Archive for the 'Video' Category

Hiroshima nine months after the bombing.

August 6th, 2012

Today is the sixty-seventh anniversary of the atomic bombing of Hiroshima, Japan, the first use of nuclear weapons on a civilian center in the history of the world. When the United States army dropped the atomic bomb on Hiroshima, about 255,000 people were living in the city; by six months later, the cumulative effects of the explosion, the shockwave, the firestorm, and the burst of radiation had killed approximately 140,000 men, women and children, over half of the entire population of the city. Nine-tenths of the buildings in Hiroshima were incinerated, burned down, irreparably damaged or destroyed. This is a silent film, recorded by the U.S. military nine months later, during the occupation of Japan, which can be found now in the National Archives. The film was made in an effort to survey the effects of the bombing. At 6 minutes 35 seconds, there is a panaromic view of the city. At 9 minutes, there is a view through the Torii gate.

“Trust us…” — trailer for War Made Easy: How Presidents and Pundits Keep Spinning Us To Death

October 2nd, 2007

Here is a trailer for the recently released film War Made Easy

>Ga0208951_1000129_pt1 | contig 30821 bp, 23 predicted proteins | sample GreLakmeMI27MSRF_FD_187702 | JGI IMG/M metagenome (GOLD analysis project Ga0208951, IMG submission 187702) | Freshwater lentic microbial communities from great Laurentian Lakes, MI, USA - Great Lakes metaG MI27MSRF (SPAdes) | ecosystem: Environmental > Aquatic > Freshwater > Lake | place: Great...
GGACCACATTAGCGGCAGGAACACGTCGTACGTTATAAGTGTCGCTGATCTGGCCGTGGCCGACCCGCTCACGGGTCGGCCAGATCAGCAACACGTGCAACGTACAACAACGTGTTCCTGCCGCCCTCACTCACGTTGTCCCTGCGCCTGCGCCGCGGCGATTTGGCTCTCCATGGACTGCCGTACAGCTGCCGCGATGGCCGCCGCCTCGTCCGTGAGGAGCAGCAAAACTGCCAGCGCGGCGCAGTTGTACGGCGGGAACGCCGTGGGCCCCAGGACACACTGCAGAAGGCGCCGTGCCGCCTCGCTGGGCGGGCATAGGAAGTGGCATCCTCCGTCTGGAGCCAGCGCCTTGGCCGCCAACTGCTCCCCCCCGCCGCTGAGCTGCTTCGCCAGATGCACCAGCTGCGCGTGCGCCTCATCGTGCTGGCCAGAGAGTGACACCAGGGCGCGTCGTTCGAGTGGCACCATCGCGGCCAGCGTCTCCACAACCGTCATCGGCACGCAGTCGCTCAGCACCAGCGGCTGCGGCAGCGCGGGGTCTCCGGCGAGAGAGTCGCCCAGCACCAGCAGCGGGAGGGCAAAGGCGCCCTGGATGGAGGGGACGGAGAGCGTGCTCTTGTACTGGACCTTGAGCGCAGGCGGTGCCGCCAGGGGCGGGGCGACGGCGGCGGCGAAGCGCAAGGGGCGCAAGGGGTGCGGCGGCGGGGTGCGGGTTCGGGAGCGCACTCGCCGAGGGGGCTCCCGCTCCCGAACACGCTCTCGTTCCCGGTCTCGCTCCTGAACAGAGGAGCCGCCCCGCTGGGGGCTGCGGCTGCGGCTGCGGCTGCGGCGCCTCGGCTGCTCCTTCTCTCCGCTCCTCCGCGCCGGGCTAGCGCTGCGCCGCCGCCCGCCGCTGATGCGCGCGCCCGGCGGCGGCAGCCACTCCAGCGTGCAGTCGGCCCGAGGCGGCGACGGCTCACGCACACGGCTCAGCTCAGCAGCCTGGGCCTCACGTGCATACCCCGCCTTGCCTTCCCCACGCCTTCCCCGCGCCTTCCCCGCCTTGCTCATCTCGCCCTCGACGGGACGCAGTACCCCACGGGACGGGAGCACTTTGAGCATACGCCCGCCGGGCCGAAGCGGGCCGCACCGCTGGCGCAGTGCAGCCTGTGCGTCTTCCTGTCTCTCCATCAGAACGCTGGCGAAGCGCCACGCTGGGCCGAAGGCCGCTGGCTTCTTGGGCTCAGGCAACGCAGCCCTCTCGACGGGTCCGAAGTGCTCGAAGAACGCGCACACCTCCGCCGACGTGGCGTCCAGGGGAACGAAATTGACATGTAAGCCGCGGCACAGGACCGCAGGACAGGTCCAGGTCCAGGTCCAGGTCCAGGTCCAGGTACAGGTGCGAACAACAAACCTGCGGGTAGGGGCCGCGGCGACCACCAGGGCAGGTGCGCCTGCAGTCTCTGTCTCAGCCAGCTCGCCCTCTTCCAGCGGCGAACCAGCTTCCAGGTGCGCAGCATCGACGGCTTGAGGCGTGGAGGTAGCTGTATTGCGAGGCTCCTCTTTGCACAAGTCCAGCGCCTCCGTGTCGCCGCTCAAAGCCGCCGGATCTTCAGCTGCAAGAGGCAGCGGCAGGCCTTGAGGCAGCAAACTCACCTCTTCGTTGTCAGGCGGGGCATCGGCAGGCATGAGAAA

The film, narrated by Sean Penn and featuring anti-war media critic Norman Solomon, is now playing in select theaters.

John Bruhns: We were told we were there to liberate these people. They were shooting at us.

May 12th, 2007

Here is a video of John Bruhns’ statement against the war in Iraq, an advertisement recorded for Political Action.

John Bruhns, US Army Infantry Sergeant. Baghdad 2003 – ’04:

One day there was a riot in the Abu Ghraib market area.

We had 2,000 people from the community protest our presence in their country. These were not terrorists.

We were told we were there to liberate these people. They were shooting at us.

To keep American soldiers in Iraq for an indefinite period of time, being attacked by an unidentifiable enemy, is wrong, immoral, and irresponsible.